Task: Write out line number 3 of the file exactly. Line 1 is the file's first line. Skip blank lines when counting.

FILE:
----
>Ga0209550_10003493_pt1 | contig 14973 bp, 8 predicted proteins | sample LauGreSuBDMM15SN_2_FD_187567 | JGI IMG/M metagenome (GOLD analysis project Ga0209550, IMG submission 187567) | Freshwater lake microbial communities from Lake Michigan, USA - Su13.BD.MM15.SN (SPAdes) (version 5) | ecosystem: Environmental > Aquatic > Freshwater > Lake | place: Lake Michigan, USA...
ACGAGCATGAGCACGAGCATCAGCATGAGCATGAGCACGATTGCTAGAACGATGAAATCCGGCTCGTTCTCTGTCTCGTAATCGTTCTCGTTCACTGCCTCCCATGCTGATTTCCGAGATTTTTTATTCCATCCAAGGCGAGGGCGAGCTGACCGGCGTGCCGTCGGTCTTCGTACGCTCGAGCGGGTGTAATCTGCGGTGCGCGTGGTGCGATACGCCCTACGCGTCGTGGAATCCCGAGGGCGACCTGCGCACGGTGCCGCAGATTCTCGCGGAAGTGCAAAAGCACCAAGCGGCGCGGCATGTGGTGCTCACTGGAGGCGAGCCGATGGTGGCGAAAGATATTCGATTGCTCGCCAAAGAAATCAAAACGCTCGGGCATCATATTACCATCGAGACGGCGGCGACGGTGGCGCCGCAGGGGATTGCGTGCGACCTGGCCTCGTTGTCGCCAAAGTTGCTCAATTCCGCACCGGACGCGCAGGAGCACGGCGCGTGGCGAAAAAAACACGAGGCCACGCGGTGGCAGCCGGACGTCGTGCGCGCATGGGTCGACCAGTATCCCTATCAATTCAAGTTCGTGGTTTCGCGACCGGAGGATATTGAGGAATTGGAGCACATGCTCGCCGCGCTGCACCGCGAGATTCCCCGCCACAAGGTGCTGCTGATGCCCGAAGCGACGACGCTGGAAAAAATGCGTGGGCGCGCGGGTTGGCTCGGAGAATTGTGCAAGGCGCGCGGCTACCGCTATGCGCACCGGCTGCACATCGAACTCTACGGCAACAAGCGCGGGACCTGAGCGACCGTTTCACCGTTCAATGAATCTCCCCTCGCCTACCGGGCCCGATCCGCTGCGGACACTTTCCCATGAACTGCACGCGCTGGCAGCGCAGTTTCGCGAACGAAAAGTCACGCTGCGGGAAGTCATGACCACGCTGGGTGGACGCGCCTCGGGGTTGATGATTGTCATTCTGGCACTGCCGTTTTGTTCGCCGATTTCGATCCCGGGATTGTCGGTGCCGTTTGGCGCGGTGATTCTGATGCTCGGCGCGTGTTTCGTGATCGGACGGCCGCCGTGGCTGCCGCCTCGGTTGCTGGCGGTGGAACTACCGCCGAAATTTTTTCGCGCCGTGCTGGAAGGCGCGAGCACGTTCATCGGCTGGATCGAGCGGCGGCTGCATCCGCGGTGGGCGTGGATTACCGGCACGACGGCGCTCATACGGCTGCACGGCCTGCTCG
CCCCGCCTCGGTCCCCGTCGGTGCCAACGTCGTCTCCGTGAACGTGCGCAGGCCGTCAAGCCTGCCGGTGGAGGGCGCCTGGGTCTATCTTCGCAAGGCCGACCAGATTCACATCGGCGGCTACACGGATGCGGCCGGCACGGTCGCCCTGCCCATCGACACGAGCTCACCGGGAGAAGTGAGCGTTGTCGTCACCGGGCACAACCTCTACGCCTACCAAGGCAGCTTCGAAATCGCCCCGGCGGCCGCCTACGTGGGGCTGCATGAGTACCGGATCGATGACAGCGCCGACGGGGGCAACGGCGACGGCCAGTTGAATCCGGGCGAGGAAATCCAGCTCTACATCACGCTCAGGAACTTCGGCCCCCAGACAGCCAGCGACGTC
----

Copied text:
CCCCGCCTCGGTCCCCGTCGGTGCCAACGTCGTCTCCGTGAACGTGCGCAGGCCGTCAAGCCTGCCGGTGGAGGGCGCCTGGGTCTATCTTCGCAAGGCCGACCAGATTCACATCGGCGGCTACACGGATGCGGCCGGCACGGTCGCCCTGCCCATCGACACGAGCTCACCGGGAGAAGTGAGCGTTGTCGTCACCGGGCACAACCTCTACGCCTACCAAGGCAGCTTCGAAATCGCCCCGGCGGCCGCCTACGTGGGGCTGCATGAGTACCGGATCGATGACAGCGCCGACGGGGGCAACGGCGACGGCCAGTTGAATCCGGGCGAGGAAATCCAGCTCTACATCACGCTCAGGAACTTCGGCCCCCAGACAGCCAGCGACGTC